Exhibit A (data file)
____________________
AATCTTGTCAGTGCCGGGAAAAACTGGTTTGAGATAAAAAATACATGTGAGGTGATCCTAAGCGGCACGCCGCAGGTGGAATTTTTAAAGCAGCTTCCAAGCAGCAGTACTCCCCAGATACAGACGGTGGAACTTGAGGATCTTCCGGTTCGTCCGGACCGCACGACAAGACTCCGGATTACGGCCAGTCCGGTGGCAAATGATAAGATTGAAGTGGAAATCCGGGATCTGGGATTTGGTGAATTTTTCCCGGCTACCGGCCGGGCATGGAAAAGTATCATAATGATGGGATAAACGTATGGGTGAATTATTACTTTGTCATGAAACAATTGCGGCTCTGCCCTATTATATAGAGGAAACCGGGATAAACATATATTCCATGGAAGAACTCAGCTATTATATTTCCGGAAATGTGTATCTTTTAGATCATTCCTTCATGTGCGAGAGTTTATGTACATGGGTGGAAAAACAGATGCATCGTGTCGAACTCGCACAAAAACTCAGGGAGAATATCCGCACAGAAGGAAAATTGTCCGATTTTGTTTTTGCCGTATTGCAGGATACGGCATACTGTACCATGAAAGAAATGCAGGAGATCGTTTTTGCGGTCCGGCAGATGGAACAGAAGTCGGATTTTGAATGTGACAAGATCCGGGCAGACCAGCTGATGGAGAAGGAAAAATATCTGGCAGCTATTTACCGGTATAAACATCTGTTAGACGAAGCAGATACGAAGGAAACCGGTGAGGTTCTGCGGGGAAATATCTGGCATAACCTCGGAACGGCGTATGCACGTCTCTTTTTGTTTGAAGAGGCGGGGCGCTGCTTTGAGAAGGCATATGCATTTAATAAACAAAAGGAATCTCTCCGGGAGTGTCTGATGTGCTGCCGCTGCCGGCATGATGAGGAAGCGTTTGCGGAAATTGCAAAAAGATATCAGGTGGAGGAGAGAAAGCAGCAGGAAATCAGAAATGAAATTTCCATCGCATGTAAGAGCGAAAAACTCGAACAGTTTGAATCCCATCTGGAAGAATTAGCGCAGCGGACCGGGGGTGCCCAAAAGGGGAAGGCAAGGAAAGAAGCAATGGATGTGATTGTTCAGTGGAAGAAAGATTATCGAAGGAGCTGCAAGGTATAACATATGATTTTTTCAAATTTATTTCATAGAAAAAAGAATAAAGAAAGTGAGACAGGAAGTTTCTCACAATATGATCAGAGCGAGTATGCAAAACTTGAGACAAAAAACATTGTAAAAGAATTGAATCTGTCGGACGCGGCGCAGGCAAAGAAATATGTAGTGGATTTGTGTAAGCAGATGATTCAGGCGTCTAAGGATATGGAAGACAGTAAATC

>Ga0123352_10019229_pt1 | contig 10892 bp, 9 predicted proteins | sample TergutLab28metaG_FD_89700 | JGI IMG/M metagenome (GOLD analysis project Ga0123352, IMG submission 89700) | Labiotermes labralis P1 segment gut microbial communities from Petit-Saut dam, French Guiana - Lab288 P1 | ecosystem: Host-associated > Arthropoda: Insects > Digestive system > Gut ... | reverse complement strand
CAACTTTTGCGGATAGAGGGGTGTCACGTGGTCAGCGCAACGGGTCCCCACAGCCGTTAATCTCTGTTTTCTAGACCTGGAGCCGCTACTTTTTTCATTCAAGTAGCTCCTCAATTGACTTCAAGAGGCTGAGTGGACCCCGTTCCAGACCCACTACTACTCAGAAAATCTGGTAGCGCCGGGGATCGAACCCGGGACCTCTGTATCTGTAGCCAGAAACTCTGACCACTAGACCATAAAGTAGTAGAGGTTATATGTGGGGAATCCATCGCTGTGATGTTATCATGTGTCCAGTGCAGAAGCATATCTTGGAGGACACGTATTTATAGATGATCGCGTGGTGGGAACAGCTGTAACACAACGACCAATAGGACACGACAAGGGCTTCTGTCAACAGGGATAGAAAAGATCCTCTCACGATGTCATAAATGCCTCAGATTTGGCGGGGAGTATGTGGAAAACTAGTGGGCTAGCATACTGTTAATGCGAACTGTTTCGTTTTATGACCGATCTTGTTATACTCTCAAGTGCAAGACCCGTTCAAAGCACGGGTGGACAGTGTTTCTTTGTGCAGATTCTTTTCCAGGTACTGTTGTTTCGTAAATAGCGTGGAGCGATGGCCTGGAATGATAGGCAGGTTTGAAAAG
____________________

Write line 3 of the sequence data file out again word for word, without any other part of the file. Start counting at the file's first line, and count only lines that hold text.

CAACTTTTGCGGATAGAGGGGTGTCACGTGGTCAGCGCAACGGGTCCCCACAGCCGTTAATCTCTGTTTTCTAGACCTGGAGCCGCTACTTTTTTCATTCAAGTAGCTCCTCAATTGACTTCAAGAGGCTGAGTGGACCCCGTTCCAGACCCACTACTACTCAGAAAATCTGGTAGCGCCGGGGATCGAACCCGGGACCTCTGTATCTGTAGCCAGAAACTCTGACCACTAGACCATAAAGTAGTAGAGGTTATATGTGGGGAATCCATCGCTGTGATGTTATCATGTGTCCAGTGCAGAAGCATATCTTGGAGGACACGTATTTATAGATGATCGCGTGGTGGGAACAGCTGTAACACAACGACCAATAGGACACGACAAGGGCTTCTGTCAACAGGGATAGAAAAGATCCTCTCACGATGTCATAAATGCCTCAGATTTGGCGGGGAGTATGTGGAAAACTAGTGGGCTAGCATACTGTTAATGCGAACTGTTTCGTTTTATGACCGATCTTGTTATACTCTCAAGTGCAAGACCCGTTCAAAGCACGGGTGGACAGTGTTTCTTTGTGCAGATTCTTTTCCAGGTACTGTTGTTTCGTAAATAGCGTGGAGCGATGGCCTGGAATGATAGGCAGGTTTGAAAAG